Pregnancy can trigger changes in how women’s brains are wired and help them bond with their baby, a new study finds.
Researchers say it alters the cerebral cortex, the outer layer of grey matter that plays a key role in information processing.
This restructuring occurs even before birth, with mothers who experience it the most reporting the strongest bonds with their babies because they are most sensitive to their infant’s facial expressions.
Previous research has focused on changes in the mother’s brain during the postnatal period, but the team, from the University of Toronto in Canada, says the study is the first to analyze changes during pregnancy.
A new study has found that women who experience the most changes in their cerebral cortex during pregnancy report the strongest bonds with their baby after birth (file image)
The findings shed light on a phenomenon dubbed ‘pregnancy brain’ where women say they become forgetful and emotional during pregnancy.
The idea is it helps them concentrate on a newborn’s needs by becoming less focused on, for example, where the car keys might be – making them good mothers.
For the study, published in the journal Child Development, the team looked at 39 pregnant women between ages 22 and 39 from the Toronto area.
They visited a lab twice, once in the third trimester of pregnancy and once between three and five months after giving birth.
Both times, their brain activity was measured while wearing a skull cap that recorded brain waves as the participants viewed four blocks of 40 faces of happy and sad infants and adults.
During each visit, the women were asked to report whether they were experiencing symptoms of anxiety and depression.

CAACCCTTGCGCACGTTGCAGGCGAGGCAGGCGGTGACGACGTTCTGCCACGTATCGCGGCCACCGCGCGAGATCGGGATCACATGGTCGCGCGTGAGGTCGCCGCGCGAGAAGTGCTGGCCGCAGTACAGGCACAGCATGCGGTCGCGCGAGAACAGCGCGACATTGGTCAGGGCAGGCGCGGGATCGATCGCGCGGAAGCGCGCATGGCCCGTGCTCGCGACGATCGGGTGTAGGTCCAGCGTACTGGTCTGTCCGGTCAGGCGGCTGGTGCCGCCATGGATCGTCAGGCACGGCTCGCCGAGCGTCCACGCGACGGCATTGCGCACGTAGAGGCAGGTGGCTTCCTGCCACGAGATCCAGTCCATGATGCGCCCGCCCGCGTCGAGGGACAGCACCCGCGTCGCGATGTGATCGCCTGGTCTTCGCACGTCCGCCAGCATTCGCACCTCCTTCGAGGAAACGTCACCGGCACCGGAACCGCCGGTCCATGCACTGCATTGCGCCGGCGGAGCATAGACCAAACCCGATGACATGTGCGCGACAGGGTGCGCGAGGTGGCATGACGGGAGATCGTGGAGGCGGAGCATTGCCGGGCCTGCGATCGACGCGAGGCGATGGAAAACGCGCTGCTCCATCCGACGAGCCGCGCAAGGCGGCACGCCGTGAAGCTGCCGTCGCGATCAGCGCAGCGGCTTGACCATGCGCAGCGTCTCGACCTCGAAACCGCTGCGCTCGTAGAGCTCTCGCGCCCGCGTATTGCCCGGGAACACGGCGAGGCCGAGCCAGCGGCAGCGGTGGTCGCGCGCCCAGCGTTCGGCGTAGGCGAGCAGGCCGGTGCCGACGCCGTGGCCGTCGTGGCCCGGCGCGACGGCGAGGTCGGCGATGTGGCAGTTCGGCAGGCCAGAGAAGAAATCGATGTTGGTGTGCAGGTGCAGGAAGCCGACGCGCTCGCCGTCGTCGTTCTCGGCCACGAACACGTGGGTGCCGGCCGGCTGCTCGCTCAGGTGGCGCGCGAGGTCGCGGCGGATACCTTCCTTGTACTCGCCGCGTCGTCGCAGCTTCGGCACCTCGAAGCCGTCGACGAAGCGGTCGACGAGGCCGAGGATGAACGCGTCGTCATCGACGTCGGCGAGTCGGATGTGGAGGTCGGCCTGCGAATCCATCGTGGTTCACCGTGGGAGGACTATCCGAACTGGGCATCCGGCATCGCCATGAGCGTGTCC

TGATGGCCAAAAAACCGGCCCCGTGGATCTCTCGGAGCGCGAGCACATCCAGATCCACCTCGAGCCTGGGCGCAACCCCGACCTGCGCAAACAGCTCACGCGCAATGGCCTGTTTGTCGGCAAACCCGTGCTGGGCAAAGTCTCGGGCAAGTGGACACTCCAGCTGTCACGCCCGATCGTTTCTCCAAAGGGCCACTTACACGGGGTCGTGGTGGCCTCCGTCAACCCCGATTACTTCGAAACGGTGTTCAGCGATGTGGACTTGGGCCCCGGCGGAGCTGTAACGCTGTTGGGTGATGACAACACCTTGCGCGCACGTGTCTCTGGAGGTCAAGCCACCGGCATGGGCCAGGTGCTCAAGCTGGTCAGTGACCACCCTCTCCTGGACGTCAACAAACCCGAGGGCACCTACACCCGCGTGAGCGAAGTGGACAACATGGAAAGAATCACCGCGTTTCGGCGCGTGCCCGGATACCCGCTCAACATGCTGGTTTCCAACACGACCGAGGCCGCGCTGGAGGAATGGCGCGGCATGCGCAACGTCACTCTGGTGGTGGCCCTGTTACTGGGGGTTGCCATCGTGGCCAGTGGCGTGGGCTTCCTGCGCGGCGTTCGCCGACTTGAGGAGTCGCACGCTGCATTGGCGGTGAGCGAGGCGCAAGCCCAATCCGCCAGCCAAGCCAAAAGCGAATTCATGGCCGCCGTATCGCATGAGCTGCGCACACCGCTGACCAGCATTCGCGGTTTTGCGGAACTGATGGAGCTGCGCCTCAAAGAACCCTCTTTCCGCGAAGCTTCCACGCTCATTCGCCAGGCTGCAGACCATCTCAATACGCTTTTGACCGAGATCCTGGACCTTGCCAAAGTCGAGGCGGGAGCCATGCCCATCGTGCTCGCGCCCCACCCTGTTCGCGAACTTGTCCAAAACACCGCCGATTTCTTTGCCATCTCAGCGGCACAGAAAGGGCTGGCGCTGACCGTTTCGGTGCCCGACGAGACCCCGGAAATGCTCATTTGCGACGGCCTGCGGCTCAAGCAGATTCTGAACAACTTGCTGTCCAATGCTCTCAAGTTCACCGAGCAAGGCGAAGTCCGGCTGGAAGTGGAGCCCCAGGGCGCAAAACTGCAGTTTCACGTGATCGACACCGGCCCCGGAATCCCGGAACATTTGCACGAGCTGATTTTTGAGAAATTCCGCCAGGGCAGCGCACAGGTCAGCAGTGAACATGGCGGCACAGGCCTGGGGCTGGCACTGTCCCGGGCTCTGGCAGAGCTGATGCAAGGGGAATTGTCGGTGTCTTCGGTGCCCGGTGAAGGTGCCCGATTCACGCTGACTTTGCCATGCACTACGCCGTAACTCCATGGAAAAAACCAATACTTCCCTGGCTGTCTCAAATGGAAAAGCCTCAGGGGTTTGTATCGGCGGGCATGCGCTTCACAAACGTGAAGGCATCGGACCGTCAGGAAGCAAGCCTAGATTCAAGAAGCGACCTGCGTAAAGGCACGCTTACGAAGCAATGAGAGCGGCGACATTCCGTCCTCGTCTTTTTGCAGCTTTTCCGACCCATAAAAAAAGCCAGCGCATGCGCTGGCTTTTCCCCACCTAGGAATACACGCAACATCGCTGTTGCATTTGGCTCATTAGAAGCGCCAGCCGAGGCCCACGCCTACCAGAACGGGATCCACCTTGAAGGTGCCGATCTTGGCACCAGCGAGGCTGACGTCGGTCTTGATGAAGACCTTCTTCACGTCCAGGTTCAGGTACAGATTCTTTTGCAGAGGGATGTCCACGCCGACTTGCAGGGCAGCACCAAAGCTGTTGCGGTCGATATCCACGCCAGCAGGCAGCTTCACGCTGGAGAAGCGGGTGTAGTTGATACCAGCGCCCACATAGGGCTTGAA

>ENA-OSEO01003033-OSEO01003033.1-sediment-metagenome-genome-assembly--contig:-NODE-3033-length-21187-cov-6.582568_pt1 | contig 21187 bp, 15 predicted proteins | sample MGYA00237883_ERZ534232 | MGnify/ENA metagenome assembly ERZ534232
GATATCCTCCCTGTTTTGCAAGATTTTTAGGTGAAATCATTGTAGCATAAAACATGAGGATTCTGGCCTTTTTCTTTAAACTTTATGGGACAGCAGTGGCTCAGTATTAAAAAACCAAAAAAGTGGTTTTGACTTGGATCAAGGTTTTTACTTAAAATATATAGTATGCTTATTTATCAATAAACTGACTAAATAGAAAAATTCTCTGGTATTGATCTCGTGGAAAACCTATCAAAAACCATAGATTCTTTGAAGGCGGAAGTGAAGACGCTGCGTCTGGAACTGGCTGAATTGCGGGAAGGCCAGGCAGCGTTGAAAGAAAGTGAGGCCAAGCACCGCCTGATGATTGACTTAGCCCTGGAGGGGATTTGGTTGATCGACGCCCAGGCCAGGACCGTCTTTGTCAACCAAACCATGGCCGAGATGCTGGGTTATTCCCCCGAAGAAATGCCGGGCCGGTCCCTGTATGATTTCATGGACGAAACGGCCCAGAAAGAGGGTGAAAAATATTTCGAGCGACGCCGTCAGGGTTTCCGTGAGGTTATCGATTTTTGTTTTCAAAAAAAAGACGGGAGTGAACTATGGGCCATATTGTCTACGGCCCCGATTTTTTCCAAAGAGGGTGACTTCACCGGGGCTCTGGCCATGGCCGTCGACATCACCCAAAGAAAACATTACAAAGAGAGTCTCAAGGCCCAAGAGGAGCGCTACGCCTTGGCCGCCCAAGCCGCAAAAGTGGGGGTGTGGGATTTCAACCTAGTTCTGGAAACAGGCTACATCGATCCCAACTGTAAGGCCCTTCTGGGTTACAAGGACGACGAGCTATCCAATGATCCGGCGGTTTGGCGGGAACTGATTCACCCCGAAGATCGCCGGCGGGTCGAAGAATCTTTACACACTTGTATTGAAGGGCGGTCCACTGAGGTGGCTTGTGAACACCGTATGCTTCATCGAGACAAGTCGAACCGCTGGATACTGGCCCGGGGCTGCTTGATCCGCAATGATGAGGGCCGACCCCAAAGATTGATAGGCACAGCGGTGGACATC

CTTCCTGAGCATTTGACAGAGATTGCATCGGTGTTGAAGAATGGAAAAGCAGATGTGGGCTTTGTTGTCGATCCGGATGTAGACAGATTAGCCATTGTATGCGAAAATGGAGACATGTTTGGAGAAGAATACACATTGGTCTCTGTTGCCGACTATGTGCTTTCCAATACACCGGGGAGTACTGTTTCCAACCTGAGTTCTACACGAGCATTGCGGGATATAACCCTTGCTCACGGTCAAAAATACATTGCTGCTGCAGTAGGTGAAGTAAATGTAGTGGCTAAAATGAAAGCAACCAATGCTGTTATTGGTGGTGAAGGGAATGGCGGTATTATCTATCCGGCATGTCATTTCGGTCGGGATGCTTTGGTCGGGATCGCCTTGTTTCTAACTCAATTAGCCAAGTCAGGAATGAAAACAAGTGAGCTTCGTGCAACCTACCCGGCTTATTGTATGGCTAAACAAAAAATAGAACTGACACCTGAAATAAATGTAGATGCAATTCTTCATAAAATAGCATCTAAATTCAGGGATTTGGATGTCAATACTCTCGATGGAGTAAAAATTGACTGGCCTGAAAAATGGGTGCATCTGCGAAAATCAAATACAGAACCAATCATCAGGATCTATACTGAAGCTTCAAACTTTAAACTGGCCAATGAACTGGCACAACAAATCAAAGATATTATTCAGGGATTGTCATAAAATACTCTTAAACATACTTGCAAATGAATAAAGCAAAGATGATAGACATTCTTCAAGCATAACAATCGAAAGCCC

On the second visit, they were asked questions about how they were bonding with their babies.
From these reports, researchers were able to determine any brain activity changes from the prenatal period to the postnatal period.
They also looked at associations between brain activity and the mothers’ descriptions of their relationships with their babies.
Researchers found that women with more brain activity in response to babies’ faces from pregnancy to motherhood had strong bonds than women who didn’t have an increase.
Women with more brain activity in response to infants’ faces from pregnancy to motherhood had stronger bonds after birth than those who didn’t show such increases.
‘Our findings support the idea that, in the brain, responses to infants’ cues change over the course of pregnancy and early motherhood, with some mothers showing more marked changes than others,’ said lead author Dr David Haley, a professor of psychology at the University of Toronto.
‘This variation in turn is associated with mothers’ reports of their emotional bonds with their babies.’
For future research, the team wants to look at whether it’s the mother-infant relationship that influences the neural changes or vice versa.
”The next steps in our research are to examine how emotional and cognitive networks in the brain communicate,’ said co-author Joanna Dudek, a graduate student at the University of Toronto.
‘And whether changes in neural connectivity between these networks are related to how parents understand and respond to the emotional signals of their infants.’via dailymail